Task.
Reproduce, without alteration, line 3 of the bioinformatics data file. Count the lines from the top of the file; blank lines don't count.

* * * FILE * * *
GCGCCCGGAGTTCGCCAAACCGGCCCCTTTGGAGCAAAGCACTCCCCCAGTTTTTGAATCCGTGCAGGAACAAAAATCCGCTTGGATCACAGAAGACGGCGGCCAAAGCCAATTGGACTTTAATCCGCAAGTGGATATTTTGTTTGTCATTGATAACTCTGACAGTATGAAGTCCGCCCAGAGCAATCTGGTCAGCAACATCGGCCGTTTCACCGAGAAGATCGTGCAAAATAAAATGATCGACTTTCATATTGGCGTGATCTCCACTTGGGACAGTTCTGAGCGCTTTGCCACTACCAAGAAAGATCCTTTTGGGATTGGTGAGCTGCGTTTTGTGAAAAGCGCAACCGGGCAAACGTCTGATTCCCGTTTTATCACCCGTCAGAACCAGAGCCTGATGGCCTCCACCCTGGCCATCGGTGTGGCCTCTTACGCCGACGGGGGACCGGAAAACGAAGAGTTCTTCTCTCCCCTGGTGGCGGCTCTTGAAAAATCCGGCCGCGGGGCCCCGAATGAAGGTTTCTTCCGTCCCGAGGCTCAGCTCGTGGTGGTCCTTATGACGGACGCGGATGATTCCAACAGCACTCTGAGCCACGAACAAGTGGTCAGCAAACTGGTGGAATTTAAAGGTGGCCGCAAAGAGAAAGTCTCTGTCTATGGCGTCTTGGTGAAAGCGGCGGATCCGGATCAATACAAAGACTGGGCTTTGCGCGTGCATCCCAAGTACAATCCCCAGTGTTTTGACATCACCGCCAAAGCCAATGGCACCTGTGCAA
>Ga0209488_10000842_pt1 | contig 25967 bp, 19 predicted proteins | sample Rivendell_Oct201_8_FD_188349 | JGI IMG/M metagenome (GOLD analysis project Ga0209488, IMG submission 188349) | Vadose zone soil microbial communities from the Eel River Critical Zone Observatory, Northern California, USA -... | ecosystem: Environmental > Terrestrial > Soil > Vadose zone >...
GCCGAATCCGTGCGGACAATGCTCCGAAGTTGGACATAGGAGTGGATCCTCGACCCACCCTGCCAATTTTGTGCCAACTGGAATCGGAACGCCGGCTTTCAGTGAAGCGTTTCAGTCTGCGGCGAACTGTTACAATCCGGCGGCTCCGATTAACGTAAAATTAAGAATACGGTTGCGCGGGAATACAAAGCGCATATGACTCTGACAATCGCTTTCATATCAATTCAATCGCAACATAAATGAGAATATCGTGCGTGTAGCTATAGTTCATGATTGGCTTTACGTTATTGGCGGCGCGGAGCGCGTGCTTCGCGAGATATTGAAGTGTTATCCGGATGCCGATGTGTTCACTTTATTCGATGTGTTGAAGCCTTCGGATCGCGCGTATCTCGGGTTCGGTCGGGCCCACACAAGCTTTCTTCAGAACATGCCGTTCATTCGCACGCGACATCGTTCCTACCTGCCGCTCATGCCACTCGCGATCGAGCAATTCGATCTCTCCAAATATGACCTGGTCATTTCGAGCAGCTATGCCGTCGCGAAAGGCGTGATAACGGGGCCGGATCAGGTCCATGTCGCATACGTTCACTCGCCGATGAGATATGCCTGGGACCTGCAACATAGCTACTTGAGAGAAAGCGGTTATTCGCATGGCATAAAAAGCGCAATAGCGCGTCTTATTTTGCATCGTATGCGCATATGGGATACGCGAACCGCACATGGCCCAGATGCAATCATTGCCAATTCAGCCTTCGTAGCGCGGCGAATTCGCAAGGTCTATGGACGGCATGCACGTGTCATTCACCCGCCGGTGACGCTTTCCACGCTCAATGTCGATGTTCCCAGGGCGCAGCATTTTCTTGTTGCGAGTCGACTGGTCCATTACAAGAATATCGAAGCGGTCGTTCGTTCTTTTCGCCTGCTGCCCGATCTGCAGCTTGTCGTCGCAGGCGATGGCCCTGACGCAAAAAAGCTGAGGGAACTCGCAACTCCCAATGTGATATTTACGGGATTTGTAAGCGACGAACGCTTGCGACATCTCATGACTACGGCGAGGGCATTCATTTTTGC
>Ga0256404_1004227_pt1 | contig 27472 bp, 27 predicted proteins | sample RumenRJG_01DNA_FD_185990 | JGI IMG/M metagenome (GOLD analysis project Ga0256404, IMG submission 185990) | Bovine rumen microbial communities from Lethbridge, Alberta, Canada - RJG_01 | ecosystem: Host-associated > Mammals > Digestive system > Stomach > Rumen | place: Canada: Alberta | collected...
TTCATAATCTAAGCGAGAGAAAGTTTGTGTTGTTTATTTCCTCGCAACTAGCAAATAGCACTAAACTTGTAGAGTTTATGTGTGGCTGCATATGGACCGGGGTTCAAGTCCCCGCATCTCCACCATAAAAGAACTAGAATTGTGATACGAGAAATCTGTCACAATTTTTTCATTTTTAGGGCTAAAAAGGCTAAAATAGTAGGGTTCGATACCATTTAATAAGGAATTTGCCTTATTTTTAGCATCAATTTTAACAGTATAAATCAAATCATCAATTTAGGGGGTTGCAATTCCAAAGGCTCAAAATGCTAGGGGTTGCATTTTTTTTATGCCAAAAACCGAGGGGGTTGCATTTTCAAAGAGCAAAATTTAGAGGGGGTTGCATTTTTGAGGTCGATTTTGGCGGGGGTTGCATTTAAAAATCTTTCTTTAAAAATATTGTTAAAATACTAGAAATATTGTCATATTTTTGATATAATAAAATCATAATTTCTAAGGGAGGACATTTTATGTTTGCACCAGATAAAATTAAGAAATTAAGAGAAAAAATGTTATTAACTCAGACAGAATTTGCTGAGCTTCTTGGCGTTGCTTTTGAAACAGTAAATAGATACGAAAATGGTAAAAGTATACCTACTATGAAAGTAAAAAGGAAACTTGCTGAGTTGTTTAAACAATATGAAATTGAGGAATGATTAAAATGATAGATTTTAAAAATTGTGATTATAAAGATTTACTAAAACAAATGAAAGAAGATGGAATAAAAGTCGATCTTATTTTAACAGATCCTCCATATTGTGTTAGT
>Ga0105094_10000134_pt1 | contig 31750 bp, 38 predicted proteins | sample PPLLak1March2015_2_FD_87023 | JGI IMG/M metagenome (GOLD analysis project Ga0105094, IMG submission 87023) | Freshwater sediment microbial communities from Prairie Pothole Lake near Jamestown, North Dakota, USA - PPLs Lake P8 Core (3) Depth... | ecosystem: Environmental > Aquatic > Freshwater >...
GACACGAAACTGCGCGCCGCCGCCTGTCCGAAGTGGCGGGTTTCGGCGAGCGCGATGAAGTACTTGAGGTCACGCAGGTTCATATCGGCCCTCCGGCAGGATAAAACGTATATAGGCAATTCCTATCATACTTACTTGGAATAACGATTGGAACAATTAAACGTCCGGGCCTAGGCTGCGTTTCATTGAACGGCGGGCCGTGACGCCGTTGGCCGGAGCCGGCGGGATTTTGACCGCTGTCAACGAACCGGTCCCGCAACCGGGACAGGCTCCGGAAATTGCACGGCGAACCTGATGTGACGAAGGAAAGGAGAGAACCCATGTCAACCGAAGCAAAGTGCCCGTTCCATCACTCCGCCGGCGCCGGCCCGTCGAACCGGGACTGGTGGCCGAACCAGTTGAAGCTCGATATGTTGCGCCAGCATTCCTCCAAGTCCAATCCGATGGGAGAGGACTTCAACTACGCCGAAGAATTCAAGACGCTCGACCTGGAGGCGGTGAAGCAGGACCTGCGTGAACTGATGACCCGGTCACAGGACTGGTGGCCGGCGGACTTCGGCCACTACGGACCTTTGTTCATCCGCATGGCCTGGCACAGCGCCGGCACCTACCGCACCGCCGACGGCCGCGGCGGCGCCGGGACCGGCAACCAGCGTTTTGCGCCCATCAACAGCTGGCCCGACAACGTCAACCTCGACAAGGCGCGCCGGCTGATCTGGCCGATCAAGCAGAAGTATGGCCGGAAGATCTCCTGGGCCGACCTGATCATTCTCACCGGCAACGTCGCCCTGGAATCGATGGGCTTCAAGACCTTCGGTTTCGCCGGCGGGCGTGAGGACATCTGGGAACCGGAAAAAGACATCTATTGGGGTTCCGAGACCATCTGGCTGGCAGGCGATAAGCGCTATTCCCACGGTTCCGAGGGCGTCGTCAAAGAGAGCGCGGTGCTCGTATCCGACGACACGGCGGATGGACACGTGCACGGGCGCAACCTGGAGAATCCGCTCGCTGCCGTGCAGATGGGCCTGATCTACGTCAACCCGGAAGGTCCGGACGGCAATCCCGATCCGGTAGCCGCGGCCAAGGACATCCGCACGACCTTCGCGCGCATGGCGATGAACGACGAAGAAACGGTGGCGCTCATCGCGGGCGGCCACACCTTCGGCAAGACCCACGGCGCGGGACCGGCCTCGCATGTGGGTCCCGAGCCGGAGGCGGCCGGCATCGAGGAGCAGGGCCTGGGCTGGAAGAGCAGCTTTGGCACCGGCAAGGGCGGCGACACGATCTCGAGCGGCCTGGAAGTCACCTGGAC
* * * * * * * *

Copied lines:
GCCGAATCCGTGCGGACAATGCTCCGAAGTTGGACATAGGAGTGGATCCTCGACCCACCCTGCCAATTTTGTGCCAACTGGAATCGGAACGCCGGCTTTCAGTGAAGCGTTTCAGTCTGCGGCGAACTGTTACAATCCGGCGGCTCCGATTAACGTAAAATTAAGAATACGGTTGCGCGGGAATACAAAGCGCATATGACTCTGACAATCGCTTTCATATCAATTCAATCGCAACATAAATGAGAATATCGTGCGTGTAGCTATAGTTCATGATTGGCTTTACGTTATTGGCGGCGCGGAGCGCGTGCTTCGCGAGATATTGAAGTGTTATCCGGATGCCGATGTGTTCACTTTATTCGATGTGTTGAAGCCTTCGGATCGCGCGTATCTCGGGTTCGGTCGGGCCCACACAAGCTTTCTTCAGAACATGCCGTTCATTCGCACGCGACATCGTTCCTACCTGCCGCTCATGCCACTCGCGATCGAGCAATTCGATCTCTCCAAATATGACCTGGTCATTTCGAGCAGCTATGCCGTCGCGAAAGGCGTGATAACGGGGCCGGATCAGGTCCATGTCGCATACGTTCACTCGCCGATGAGATATGCCTGGGACCTGCAACATAGCTACTTGAGAGAAAGCGGTTATTCGCATGGCATAAAAAGCGCAATAGCGCGTCTTATTTTGCATCGTATGCGCATATGGGATACGCGAACCGCACATGGCCCAGATGCAATCATTGCCAATTCAGCCTTCGTAGCGCGGCGAATTCGCAAGGTCTATGGACGGCATGCACGTGTCATTCACCCGCCGGTGACGCTTTCCACGCTCAATGTCGATGTTCCCAGGGCGCAGCATTTTCTTGTTGCGAGTCGACTGGTCCATTACAAGAATATCGAAGCGGTCGTTCGTTCTTTTCGCCTGCTGCCCGATCTGCAGCTTGTCGTCGCAGGCGATGGCCCTGACGCAAAAAAGCTGAGGGAACTCGCAACTCCCAATGTGATATTTACGGGATTTGTAAGCGACGAACGCTTGCGACATCTCATGACTACGGCGAGGGCATTCATTTTTGC